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Reason why catholic kiss the altar and bible

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The practice of reverencing the altar with a kiss is one of the most ancient liturgical traditions and can be dated back to the 4 th century with certainty.

In the pagan Roman empire, it was customary to kiss the door of a temple before entering to venerate the various pagan gods. Families at home would also reverence the family table by kissing it before sitting down for a meal. The early Church took these customs and “baptized” them by incorporating them into worship of the true God as we gather around his altar from which Jesus offers Himself to the Father and feeds us with His Body and Blood. During this time of the church there were many people converting from pagan worship to the worship of the True God and those joining with their fellow Catholics would have immediately recognized this symbolism from their former pagan lives.

As the custom has continued to this day at each Mass that is celebrated we recognize two primary reasons the priest, and the deacon if one is present, kisses the altar.

First, the altar is a symbol of Christ. Preface V of Easter declares, “By the oblation of his Body, he brought the sacrifices of old to fulfillment in the reality of the cross and, by commending himself to you (Father) for our salvation, showed himself the Priest, the Altar, and the Lamb of sacrifice.” In her liturgy, the Church tells us that Jesus “showed” himself as a type of altar.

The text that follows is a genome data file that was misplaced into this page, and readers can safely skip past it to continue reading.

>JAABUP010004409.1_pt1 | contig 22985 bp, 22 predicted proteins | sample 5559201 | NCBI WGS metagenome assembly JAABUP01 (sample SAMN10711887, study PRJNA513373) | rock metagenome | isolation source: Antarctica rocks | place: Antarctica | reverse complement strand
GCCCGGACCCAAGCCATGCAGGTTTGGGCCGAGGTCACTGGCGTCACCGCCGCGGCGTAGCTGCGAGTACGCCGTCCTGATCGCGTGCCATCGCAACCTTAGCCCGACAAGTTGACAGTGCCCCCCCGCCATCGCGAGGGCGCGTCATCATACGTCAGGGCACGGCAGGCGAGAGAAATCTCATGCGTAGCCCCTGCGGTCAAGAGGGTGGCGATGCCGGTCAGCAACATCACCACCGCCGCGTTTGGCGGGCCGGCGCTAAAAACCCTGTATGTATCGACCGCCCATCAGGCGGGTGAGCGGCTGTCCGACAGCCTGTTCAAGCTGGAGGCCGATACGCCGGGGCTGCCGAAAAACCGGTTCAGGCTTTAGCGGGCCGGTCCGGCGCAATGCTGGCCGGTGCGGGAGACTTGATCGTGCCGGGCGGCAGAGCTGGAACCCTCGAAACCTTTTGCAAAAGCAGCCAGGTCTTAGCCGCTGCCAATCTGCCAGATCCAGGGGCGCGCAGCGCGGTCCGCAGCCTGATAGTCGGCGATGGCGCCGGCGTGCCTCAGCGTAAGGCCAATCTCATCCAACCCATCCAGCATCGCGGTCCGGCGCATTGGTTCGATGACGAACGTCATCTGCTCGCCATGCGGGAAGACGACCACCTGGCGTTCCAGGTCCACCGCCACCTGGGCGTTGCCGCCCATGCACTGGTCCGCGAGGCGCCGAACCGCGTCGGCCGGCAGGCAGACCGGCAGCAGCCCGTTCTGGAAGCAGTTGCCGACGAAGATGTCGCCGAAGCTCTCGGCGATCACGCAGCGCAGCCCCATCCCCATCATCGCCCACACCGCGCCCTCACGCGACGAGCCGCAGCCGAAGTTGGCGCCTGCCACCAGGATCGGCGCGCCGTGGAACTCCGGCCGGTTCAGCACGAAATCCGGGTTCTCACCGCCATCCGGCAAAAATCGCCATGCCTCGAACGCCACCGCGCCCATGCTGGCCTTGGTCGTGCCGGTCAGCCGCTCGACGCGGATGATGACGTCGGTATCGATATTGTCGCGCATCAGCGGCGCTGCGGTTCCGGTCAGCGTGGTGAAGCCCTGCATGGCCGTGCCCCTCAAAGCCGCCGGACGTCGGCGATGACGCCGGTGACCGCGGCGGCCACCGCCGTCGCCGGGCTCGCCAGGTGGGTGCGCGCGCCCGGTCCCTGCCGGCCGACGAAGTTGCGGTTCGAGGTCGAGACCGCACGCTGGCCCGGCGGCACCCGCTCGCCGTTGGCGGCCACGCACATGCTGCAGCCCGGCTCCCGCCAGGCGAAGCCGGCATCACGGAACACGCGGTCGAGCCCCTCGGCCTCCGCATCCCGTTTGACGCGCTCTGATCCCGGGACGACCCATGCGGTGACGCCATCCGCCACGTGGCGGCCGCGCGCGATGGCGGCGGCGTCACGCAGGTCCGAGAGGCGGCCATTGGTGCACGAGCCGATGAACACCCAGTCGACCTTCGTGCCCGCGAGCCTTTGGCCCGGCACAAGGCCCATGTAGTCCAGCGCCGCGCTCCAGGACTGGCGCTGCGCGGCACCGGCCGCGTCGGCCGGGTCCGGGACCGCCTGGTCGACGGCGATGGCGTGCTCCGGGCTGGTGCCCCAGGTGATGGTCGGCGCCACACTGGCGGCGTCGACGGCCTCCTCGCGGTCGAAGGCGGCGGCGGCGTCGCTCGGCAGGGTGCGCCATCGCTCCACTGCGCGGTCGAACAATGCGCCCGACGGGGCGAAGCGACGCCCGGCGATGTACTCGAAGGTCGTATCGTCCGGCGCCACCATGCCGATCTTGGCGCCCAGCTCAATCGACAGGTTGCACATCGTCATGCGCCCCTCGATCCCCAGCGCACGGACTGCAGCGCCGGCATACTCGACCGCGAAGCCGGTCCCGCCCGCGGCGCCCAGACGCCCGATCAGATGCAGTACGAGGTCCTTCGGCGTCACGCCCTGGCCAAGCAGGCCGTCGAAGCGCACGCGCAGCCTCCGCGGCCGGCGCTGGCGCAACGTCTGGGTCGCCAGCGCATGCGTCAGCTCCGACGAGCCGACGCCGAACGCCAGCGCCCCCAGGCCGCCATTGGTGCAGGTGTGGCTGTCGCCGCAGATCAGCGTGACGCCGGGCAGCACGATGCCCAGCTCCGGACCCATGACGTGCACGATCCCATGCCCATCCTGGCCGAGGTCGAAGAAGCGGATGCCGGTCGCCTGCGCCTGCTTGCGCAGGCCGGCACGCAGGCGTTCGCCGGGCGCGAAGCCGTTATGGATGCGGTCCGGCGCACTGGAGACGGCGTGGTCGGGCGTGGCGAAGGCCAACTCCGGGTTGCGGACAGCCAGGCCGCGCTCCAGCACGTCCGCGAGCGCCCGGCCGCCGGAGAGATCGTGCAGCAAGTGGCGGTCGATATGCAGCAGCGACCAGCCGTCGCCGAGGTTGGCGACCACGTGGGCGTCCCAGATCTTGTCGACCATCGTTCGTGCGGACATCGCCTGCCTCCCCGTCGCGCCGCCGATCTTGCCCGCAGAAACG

This makes sense in a number of ways. Jesus is the center, source and goal of our worship and the altar is the center point of the celebration of the Mass, so when the priest reverences the altar with a kiss he is showing his love for Christ who is the center of life and worship.

Another reason that Jesus is the altar pertains to the materials used to build the altar in many churches, especially cathedrals throughout the world. An altar that is made of marble gives the impression that it will never be moved from its prominent position within the church. Jesus on the cross does not waver from His commitment to offer Himself for our salvation and remains steadfast as the rock upon which our hope is built.

Another reason pertains to the relics of the saints that are contained within each altar. During the first centuries, the altar was often a stone slab placed over the tomb of a martyr. Typically, this took place in the catacombs which you can still visit in Rome to this day. Could the memorial of the death of the Savior be anywhere more fittingly celebrated than on the tombs of the faithful who had died for Christ? This is the origin of the custom of setting in the altar-stone a cavity in which relics of martyrs or other saints are enclosed.

St. John, in the Book of Revelation, says, “I saw beneath the altar the souls of all who had been slain for love of God’s word” (6:90). Some people think that this statement refers to the habit of saying Mass over a martyr’s tomb on certain occasions early in the life of the Church. This tradition goes all the way back to the time of the Apostle John.

The next time you see the priest reverence the altar with a kiss remember these two reasons for the action and thank the Father for the gift of his Son, Jesus and the many saints that have given their lives to Christ and intercede for us daily, and especially as we gather for the worship of Christ, the Eternal Priest.

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